Q: Doesn't that help with the price as well, coming in lower with the 2.0-liter?
A: "Yes, the 2.0-liter will have a little bit more of a price advantage."

Q: Which one do you believe will sell better?
A: "They're both great. (Laughs) My personal prediction is that the six-cylinder will have a greater portion of buyers than the four-cylinder, at least for the time being. Let's see."



Q: Which products did you benchmark when you were designing the vehicle?
A: "We don't specifically benchmark other products. We look at what the market demands are, what the needs of the families are, and we look at the functionalities and try to incorporate this into our architecture and engineering."

Q: What other models do you expect will be cross-shopped?
A: "Well, this stands on its own."

Q: I understand. But what are people going to be shopping for when they look at this vehicle? Other models, the Explorer, the Pilot? It's almost the exact same size as the Explorer.
A: "Of course we try to be successful in that segment."

Q: But it's almost the exact same size as the Explorer, it's within tenths of an inch. Is that almost pure accident?
A: "No. It's not an accident. We look at the analytics and we look at the market. I think what's very important besides the size is the functionality inside of the car. And if you look at the front pillars, the A-pillars, you know they are manufactured with tailor-made tempered steel so that they are super slim in order to keep them as small as possible, so that the visibility from inside the car and the functionality is much better, even though it possible has the same size as another car. So I think it's very well-engineered so that you can drive a Volkswagen, but have great size inside."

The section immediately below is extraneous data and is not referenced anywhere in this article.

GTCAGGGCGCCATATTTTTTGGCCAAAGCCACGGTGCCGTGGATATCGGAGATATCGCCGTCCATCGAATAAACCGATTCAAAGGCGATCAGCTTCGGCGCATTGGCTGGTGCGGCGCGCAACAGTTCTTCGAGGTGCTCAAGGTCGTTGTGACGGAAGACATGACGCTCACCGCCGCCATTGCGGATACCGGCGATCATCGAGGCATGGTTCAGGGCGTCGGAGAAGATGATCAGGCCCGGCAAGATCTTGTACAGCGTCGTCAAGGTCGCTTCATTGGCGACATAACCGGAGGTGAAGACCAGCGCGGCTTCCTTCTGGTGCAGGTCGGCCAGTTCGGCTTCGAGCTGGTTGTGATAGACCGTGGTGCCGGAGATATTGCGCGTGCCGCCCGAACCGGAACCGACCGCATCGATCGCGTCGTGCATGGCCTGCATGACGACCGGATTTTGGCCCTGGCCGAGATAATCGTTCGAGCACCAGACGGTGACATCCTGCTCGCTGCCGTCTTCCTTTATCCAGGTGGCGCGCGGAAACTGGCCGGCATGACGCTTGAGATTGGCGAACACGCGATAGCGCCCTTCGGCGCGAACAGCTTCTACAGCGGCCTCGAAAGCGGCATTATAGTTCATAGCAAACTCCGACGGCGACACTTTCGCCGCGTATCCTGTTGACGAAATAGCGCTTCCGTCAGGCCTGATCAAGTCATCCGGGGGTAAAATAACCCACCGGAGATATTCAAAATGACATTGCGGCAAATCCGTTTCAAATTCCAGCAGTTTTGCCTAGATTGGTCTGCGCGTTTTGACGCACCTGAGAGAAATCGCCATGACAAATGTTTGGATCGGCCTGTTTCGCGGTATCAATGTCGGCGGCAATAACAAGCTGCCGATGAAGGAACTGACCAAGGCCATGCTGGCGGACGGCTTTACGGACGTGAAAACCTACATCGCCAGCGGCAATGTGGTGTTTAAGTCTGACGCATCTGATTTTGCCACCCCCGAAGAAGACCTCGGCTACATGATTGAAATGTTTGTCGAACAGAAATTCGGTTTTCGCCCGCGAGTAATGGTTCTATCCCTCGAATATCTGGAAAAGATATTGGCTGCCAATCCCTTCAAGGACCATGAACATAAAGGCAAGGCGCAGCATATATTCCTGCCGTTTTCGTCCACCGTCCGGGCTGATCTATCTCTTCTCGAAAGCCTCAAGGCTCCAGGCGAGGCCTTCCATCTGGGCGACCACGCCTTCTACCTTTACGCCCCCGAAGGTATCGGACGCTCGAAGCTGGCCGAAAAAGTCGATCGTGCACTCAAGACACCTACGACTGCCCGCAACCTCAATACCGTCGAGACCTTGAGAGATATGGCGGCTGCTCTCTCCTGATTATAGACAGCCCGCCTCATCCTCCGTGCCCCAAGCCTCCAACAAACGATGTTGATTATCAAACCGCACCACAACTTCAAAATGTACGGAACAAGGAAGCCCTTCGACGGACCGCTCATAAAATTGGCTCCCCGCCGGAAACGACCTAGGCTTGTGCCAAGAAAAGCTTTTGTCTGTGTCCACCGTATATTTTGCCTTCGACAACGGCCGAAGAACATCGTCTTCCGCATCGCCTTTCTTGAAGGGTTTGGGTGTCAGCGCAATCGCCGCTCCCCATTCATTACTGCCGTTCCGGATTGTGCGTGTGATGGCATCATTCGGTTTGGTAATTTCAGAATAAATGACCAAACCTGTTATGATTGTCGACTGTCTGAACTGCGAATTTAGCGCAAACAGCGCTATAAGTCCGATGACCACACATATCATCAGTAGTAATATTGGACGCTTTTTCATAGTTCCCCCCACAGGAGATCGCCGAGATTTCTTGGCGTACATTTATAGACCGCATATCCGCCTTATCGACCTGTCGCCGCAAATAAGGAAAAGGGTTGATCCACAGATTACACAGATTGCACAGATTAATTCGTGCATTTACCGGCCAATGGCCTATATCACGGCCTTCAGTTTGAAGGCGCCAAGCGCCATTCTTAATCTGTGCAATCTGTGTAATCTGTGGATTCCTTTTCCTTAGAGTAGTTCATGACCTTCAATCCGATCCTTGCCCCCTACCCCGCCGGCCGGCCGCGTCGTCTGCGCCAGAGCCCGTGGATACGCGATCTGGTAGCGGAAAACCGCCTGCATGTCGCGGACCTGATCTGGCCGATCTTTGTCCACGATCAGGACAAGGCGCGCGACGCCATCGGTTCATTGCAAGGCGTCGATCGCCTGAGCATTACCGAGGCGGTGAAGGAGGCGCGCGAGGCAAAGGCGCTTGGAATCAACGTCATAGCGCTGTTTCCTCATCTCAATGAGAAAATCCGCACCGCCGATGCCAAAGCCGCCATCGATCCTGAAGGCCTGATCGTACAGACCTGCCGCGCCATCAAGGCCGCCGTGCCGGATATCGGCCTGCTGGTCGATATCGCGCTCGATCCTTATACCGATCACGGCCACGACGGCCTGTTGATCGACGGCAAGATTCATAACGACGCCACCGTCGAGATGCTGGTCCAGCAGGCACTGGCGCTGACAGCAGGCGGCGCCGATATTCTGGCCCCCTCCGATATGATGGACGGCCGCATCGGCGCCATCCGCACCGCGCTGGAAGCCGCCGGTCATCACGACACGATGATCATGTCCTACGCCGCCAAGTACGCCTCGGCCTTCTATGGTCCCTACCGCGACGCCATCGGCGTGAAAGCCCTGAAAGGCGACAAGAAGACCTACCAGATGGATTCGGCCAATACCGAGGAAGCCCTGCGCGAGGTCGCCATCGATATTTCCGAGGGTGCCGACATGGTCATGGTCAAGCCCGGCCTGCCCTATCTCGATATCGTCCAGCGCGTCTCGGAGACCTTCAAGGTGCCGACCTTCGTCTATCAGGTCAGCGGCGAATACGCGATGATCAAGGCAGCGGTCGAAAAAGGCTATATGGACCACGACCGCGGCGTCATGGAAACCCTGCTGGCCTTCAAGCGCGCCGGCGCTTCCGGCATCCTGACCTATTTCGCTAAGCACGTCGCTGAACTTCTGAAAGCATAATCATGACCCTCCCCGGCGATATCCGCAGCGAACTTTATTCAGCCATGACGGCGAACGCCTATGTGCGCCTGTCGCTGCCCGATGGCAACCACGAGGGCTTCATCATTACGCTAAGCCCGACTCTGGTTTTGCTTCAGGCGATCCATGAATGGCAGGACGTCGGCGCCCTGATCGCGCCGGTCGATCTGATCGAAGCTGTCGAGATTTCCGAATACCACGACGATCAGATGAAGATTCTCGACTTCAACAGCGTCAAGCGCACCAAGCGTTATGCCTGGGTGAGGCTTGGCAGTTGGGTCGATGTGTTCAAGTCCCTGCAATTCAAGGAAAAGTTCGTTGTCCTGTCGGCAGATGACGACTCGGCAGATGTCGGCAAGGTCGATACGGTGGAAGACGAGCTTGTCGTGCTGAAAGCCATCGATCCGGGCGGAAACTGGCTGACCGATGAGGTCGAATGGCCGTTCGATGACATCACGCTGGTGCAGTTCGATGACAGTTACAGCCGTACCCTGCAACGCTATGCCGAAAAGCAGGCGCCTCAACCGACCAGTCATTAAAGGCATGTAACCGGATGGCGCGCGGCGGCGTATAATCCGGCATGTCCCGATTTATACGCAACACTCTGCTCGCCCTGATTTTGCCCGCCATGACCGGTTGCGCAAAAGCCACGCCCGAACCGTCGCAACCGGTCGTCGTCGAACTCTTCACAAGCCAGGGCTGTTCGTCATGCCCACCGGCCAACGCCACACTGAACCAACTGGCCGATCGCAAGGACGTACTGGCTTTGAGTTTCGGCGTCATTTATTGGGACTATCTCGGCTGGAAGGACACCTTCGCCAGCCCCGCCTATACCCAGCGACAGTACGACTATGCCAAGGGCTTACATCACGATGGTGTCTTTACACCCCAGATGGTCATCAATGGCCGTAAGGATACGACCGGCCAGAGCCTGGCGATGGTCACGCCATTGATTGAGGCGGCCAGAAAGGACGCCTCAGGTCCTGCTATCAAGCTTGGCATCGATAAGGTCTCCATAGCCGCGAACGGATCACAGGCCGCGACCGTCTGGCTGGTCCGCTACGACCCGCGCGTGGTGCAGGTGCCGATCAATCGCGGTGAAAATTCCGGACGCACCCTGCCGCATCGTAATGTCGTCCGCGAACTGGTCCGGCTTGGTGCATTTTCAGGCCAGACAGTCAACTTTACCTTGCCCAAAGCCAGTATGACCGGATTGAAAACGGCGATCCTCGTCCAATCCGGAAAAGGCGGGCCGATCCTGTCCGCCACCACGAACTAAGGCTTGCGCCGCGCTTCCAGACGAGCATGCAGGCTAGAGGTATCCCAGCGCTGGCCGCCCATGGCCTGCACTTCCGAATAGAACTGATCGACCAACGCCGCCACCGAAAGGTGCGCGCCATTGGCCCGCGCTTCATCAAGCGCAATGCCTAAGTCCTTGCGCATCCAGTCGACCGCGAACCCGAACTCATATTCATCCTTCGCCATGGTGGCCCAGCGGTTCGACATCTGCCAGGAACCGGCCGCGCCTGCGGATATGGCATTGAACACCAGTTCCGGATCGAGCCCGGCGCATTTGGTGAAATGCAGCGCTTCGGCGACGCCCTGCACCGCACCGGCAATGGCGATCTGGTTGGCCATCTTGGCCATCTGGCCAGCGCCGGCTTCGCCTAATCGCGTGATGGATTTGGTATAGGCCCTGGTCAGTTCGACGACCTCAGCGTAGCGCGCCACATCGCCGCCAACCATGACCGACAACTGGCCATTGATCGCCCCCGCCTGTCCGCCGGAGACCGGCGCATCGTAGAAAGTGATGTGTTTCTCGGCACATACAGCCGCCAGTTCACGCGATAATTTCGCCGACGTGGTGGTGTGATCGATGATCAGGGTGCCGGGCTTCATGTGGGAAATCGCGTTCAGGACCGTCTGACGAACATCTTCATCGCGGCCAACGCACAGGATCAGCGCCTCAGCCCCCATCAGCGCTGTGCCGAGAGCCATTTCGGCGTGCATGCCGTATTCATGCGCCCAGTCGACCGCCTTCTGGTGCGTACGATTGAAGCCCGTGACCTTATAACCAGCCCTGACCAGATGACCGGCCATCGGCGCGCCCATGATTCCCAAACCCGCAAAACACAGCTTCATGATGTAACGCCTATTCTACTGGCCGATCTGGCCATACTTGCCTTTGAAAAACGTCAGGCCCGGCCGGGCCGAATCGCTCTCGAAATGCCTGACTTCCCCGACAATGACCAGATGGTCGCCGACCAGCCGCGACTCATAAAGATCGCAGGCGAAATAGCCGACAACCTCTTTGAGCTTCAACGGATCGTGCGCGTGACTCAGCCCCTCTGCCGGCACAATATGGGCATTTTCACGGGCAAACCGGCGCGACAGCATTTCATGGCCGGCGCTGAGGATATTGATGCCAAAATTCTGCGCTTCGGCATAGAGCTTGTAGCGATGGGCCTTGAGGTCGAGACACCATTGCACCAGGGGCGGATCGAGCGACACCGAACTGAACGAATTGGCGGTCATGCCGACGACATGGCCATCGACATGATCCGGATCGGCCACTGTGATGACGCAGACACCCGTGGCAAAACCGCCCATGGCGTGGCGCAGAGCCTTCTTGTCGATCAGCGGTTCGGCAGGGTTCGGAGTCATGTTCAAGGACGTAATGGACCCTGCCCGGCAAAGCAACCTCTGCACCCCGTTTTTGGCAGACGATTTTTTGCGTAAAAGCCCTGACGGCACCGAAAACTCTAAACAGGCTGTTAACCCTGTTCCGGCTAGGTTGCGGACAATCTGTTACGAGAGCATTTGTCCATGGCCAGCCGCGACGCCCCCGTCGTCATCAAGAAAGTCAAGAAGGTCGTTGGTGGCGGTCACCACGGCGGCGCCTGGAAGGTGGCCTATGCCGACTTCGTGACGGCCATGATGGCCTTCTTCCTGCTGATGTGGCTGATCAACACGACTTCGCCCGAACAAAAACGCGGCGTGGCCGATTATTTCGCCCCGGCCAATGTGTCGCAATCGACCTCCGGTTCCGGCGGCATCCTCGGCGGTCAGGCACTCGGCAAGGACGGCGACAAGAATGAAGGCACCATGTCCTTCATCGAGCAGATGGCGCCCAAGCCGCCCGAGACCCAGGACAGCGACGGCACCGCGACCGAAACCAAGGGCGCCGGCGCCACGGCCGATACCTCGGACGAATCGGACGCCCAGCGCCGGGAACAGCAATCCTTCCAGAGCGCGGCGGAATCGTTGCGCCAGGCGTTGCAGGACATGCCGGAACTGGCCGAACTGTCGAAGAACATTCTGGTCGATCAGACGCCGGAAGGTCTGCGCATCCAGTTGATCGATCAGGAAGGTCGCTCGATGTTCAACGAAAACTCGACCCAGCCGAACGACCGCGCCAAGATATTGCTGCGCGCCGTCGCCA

Q: Is this built exclusively for the U.S. market or do you plan to export it from Tennessee?
A: "We are planning to export it from Tennessee, yes."

Q: To what areas?
A: "Well, specifically we have the Arabian countries in mind and also Russia."

Q: What about Europe?
A: "At this time, we don't have plans to export it to Europe."

Q: So the Middle East; what about China?
A: "China will their own midsize SUV as well, but we will not export it there. China will produce it themselves."

Q: Is there's reason that Western European countries aren't being considered?
A: "This car was developed for the American market and we believe that it fits perfectly to the U.S. market, and Europe, there are specifications and other customers demands.so we didn't think about exporting it to Europe. We wanted to concentrate on the North America and Arabian countries."

Q: But it is built upon the MQB platform so in theory it wouldn't be too difficult to export to Europe.
A: "In theory, in theory."

Q: Is there a tariff reason to not ship it to Europe?
A: "No. no tariff reasons. No."

Q: So this is an interesting time; you're in the post-diesel settlement era. How hard is it going to be to develop a strategy for winning these customers back?
A: "First of all, we've got to get a great process done for recalling the car's, fixing them, or giving the customer the option to purchase. You know that just prior or to this, they have approved the settlement, and so we are every happy that we reached a milestone, which carries us forward and leaves this crisis behind us. This product is arriving at exactly the right time. We are starting to get the diesel crisis behind us and are showing to the market to consumers that Volkswagen is back with the right product at the right time for the market."